The Seawolf is a class of submarine originally designed to destroy Soviet missile submarines. They can operate under the polar ice cap and can fight against multiple enemies using torpedoes. With the highest speed of any United States submarine, it also is the quietest to help it remain stealthy as it moves through the ocean. While there are not paper crafts specific to the Seawolf class, there are several related to submarines in general.
Cardboard Box Submarine
Kids can create a submarine out of cardboard boxes and materials found around the home. A large moving box can be the main body; flatten it to determine the top, bottom, front, back and sides of the sub. Use a plate to trace circles for the windows to be cut out later; save the circles to be used to create braces to keep the sub upright. Once it's assembled, cover it with silver wrapping paper using tape. Gold posterboard can be cut to form a propeller and a PVC pipe can be placed through the top for a periscope.
Younger children will enjoy making a submarine sun catcher out of construction and tissue paper. According to instructions at notimeforflashcards.com, first draw a submarine on a sheet of construction paper, then cut it out. Cut circles out to represent the windows of the sub. Children can decorate or colour the sub at this point. Finally, glue or tape pieces of tissue paper to the back of the sheet to cover the circular windows.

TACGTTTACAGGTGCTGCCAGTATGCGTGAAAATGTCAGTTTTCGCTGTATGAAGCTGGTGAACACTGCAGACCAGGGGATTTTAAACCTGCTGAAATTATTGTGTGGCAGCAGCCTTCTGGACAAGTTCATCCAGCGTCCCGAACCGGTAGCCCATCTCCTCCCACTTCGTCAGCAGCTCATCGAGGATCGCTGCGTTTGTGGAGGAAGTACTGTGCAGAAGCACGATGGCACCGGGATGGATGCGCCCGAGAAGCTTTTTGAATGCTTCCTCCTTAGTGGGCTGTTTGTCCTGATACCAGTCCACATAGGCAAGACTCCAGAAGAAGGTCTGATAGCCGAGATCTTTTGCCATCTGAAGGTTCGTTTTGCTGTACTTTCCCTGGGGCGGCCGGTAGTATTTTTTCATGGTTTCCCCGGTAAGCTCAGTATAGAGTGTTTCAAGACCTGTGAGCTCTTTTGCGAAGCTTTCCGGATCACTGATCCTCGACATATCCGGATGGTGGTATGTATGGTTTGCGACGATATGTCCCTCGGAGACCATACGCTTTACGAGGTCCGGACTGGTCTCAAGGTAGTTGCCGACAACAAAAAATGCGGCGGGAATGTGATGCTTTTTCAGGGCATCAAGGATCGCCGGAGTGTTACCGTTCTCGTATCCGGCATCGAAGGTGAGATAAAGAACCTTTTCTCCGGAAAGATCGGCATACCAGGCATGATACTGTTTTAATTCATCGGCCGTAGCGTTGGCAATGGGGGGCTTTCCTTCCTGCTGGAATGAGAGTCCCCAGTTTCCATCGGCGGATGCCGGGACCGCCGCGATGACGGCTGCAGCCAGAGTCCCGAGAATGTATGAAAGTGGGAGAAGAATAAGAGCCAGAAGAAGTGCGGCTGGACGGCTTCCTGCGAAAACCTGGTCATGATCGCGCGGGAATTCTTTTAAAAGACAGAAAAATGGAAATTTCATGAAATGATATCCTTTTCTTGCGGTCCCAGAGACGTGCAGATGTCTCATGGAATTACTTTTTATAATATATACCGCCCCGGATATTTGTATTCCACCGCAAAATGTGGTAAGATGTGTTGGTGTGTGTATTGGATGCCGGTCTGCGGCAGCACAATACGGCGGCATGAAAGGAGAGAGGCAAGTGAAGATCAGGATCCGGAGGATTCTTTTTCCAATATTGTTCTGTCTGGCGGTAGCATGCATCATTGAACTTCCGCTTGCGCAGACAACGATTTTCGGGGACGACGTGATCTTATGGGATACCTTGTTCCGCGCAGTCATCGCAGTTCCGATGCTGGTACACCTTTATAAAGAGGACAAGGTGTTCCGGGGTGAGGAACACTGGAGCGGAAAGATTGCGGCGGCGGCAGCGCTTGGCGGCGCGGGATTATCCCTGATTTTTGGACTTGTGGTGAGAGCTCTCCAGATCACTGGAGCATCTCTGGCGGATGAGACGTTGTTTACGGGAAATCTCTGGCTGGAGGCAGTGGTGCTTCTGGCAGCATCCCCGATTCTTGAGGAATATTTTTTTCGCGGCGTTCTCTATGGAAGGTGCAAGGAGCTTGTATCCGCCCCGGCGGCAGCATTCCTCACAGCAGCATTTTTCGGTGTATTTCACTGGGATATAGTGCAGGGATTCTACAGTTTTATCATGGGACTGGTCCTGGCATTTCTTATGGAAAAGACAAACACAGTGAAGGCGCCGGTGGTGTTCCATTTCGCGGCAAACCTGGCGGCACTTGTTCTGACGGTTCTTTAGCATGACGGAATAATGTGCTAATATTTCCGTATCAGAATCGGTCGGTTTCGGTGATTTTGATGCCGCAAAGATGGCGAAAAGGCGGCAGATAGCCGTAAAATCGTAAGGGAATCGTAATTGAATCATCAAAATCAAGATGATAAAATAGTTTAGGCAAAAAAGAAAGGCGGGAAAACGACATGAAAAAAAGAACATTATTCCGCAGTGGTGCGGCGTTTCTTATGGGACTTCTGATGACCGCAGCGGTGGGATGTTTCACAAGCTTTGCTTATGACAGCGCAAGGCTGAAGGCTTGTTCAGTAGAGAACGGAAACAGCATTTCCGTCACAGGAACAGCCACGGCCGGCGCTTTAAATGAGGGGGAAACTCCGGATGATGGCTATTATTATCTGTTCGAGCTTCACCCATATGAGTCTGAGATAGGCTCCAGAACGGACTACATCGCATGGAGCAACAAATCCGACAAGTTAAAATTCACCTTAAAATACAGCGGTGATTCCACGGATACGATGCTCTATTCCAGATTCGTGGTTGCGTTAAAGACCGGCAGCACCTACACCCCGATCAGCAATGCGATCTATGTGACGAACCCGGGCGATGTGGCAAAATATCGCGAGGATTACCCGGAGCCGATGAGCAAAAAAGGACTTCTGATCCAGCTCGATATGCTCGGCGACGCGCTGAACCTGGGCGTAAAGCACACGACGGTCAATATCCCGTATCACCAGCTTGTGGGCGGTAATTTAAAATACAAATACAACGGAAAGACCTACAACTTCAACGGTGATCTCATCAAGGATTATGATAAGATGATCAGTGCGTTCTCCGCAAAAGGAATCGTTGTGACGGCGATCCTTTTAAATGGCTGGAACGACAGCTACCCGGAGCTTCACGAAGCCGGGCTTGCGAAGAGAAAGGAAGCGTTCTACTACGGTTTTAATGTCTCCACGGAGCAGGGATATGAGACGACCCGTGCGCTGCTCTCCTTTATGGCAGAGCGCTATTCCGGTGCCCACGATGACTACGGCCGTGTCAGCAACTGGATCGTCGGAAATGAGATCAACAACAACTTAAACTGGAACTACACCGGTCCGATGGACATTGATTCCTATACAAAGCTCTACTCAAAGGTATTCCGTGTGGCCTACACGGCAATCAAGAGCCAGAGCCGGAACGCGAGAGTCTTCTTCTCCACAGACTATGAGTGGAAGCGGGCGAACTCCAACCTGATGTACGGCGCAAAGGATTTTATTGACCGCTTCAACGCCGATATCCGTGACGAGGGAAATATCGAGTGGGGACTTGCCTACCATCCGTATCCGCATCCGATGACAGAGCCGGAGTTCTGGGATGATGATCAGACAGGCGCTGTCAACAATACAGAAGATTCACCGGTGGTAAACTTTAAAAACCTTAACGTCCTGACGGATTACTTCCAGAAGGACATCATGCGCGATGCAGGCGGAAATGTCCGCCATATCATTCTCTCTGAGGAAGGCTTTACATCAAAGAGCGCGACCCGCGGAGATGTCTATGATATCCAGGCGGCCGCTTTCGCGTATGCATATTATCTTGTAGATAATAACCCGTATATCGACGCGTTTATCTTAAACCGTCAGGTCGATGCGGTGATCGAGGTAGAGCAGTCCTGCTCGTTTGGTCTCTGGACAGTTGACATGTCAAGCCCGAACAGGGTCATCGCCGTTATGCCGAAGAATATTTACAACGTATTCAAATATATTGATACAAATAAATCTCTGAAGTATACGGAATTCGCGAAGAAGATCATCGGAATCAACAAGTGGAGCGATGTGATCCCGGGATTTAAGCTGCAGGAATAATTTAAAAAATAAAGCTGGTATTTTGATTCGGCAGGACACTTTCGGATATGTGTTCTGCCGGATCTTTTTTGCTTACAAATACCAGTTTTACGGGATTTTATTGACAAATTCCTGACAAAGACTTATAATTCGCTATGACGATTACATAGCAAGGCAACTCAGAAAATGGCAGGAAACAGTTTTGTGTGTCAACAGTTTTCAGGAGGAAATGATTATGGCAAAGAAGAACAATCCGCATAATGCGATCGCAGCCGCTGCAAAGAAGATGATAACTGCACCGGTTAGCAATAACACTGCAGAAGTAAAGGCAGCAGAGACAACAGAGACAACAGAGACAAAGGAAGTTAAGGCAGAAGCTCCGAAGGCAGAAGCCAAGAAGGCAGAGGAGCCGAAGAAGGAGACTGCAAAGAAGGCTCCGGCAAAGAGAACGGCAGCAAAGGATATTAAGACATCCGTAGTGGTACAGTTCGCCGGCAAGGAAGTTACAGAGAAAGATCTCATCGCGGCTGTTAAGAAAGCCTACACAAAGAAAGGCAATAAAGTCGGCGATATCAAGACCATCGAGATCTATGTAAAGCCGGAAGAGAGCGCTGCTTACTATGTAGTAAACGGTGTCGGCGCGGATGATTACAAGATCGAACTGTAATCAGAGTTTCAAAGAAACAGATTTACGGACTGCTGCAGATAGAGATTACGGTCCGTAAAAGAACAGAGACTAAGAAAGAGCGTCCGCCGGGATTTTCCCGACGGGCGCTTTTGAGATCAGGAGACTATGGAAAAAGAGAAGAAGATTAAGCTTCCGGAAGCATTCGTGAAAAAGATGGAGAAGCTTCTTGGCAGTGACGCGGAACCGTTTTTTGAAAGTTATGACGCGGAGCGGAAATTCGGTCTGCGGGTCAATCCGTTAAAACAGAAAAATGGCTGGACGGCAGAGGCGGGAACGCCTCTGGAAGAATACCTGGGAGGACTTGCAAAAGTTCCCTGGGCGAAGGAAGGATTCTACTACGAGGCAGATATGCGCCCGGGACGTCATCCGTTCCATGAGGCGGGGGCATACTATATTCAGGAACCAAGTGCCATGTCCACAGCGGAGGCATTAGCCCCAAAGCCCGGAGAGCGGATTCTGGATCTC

Though it's not the same colour as the grey Seawolf class of submarines, at www.easy-kids-crafts.com, parents can learn how to make a yellow submarine with their children. Any colour construction paper will work for this project. First, roll construction paper into a tube and glue it to hold it in place. Then, create a cone out of another sheet of paper and tape or glue it to the end. Use a pipe cleaner to make the periscope and make ovals on either side of the sub with a black marker to denote windows.
On its website, Crayola describes how to make a submarine diorama. First, cut a cardboard roll, make two balls of aluminium foil and insert them into each end of the roll. Glue them in place. Use chenille sticks to create the propeller blades and glue them onto the aluminium foil. Cut rectangles to make rudders. Crayola recommends using its "Model Magic" product to create the top of the sub and some of the components but cardboard or construction paper would work, too. For the diorama part, remove the top from a show box and colour a background scene on the bottom of the box. Turn the box on its side and glue the submarine into place inside.